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Posts Tagged ‘Disorders’

Dear Dominic,

You’re killing me.

I get it: You aren’t a fan of online learning. As I told one of your teachers this week: You are not thriving in the remote environment (to put it mildly).

But you do actually have to do the work until there is an alternative.

Part of your problem is your lack of time-management skills and your habit of prioritizing things like watching “The Mandalorian” over getting your work done.

Do you really want to repeat 10th grade? You’d end up going to school with your brother.

I KNOW you don’t want that. So pull yourself together.

Love,
Your long-suffering mother

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Dear Anti-maskers:

Congratulations! You and our inept president have helped the United States reach a milestone.

(Ironic how your battle cry is the co-opted “My body, my choice.”)

I understand your desire for personal freedom. But with personal freedom comes personal responsibility. But often, though, people do not do the right thing for themselves or others.

Let’s look at some past freedom vs. personal/public safety issues:

Those four legislative efforts save roughly 723,000 lives every year.* The first three save nearly 30,000. That’s a large enough number to warrant legislation, apparently.

You see where I’m going with this?

246,083 Americans have died of the Coronavirus.

246,083 mothers, fathers, sons, daughters, brothers, sisters, grandparents.

It’s more deadly and prevalent than the flu.

Americans make up just 4.25 percent of the world population, but have contracted 20 percent of total Coronavirus cases. Americans deaths make up 18.6 percent of the 1.32 million deaths worldwide.

Clearly, we are not managing the spread effectively.

Clearly, lives are at stake.

Clearly, we need to do something.

I’m not a huge fan of personally intrusive legislation like a national mask mandate, but if y’all keep up your shenanigans, that is EXACTLY what we are going to need.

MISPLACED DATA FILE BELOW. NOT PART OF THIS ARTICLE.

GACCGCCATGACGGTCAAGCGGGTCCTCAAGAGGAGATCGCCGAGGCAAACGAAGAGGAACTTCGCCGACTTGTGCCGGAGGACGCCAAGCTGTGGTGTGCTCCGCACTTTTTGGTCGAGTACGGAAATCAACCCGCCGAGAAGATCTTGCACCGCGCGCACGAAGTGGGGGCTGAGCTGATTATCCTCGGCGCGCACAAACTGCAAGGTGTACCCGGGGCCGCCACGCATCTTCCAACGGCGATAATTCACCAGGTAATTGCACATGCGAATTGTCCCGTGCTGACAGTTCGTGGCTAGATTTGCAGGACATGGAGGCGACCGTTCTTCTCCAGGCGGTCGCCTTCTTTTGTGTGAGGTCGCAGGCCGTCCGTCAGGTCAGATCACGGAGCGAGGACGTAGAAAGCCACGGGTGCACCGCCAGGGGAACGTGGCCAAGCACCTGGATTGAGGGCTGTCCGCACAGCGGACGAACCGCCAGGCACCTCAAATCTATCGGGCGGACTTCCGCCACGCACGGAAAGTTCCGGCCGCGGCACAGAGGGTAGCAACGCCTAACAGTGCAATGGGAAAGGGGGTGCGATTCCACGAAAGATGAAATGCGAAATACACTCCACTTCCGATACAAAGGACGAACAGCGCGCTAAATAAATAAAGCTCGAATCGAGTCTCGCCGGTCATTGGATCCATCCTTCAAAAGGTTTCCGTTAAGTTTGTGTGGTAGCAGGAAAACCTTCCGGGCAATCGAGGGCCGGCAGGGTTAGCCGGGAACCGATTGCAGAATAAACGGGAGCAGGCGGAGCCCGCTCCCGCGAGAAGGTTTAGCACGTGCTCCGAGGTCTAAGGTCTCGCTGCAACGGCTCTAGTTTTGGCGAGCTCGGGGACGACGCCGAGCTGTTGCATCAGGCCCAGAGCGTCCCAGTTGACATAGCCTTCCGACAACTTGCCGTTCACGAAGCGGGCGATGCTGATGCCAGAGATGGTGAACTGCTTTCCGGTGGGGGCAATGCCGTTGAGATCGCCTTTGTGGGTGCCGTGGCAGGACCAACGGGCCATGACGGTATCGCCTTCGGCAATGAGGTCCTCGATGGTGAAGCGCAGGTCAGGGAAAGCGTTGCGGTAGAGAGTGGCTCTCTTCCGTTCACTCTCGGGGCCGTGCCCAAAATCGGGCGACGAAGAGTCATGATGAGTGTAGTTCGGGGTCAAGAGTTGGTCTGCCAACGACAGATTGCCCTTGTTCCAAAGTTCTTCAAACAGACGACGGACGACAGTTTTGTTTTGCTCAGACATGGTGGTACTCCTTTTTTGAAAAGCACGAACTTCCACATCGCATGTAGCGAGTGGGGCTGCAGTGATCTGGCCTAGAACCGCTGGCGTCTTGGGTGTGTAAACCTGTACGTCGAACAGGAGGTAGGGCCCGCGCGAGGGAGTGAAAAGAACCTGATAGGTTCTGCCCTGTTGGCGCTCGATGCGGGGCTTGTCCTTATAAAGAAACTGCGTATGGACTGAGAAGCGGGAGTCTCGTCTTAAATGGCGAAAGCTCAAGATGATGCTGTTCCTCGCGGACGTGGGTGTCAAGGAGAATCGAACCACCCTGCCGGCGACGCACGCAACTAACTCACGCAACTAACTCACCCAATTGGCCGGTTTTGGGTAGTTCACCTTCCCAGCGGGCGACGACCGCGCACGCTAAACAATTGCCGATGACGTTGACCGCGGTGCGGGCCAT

So wear a damn mask, and stay away from people not in your household.

Kthxbye,
Beth

*I’m happy to give you my sources for those stats, but I know you don’t trust scientific or news sources. (In case you do, and I’m being unfair, visit the links in the post plus this one and this one and this one.)

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Dear People Talking About Election Fraud:

Look. Listen. I get it. I’m still not over the 2016 election.

I couldn’t believe that people would vote for Trump the first time. But they did, and he won. And we all got on with it.

We’ve had four years of (fill in your preferred adjective).

Why is it so hard to believe that the same sentiment that drove the “silent majority” to the polls against Clinton in 2016 could be the same thing driving folks against Trump in 2020?

His presser last night was … unhinged. It was made up of lies. It was embarrassing.

The election was not rigged. There hasn’t been widespread voter fraud.

Let’s look at the ways Americans had to vote:

  1. Early voting. This does not seem to be in dispute.
  2. In-person voting Nov. 3. This does not seem to be in dispute.
  3. Absentee voting. This is apparently what’s in dispute. By Trump.

With absentee voting, people could mail them in or drop them in a ballot box. State laws vary, but the mailed-in ballots usually are counted as long as they are postmarked by Nov. 3. The deadline to drop in the ballot box in Georgia was 7 p.m. on Nov. 3. Again, states vary.

OK, stay with me here: Early voting and in-person voting are tabulated easily. Absentee voting takes longer because poll workers have to open and carefully check the ballots in a guard against — wait for it — fraud. Some states can open and count early. Some can’t.

I am a Georgia voter. I did not want to wait in line and be around people in a PANDEMIC. I requested, filled out and returned an absentee ballot via drop box by the Nov. 3 deadline.

Georgia had better DAMN WELL count my vote. (And I did NOT vote for Trump.)